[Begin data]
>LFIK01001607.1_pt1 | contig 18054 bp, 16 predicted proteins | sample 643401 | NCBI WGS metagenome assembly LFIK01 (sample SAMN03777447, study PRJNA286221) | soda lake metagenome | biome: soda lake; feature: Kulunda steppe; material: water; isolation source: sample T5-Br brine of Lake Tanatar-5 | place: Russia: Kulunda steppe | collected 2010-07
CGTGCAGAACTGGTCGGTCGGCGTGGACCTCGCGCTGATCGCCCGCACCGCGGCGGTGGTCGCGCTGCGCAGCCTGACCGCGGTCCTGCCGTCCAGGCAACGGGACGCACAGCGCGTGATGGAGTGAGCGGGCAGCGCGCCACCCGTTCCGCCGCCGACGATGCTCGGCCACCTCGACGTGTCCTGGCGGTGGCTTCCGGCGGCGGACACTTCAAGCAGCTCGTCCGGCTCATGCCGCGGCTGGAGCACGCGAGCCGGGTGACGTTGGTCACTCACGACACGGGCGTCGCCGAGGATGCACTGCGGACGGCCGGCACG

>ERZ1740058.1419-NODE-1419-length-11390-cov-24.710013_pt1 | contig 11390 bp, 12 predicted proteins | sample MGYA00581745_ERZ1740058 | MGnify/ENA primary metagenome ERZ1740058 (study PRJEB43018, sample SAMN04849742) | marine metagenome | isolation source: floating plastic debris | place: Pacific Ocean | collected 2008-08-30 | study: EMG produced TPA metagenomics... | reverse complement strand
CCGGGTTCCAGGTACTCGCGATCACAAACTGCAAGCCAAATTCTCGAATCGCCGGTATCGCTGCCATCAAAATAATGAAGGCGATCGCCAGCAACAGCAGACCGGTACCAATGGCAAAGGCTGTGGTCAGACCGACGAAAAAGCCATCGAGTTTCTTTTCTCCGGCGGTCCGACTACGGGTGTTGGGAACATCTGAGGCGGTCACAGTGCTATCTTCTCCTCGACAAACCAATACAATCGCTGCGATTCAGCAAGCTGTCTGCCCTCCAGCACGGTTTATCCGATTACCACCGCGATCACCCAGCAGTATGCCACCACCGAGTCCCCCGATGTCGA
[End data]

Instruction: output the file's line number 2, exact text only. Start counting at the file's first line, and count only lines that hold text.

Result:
CGTGCAGAACTGGTCGGTCGGCGTGGACCTCGCGCTGATCGCCCGCACCGCGGCGGTGGTCGCGCTGCGCAGCCTGACCGCGGTCCTGCCGTCCAGGCAACGGGACGCACAGCGCGTGATGGAGTGAGCGGGCAGCGCGCCACCCGTTCCGCCGCCGACGATGCTCGGCCACCTCGACGTGTCCTGGCGGTGGCTTCCGGCGGCGGACACTTCAAGCAGCTCGTCCGGCTCATGCCGCGGCTGGAGCACGCGAGCCGGGTGACGTTGGTCACTCACGACACGGGCGTCGCCGAGGATGCACTGCGGACGGCCGGCACG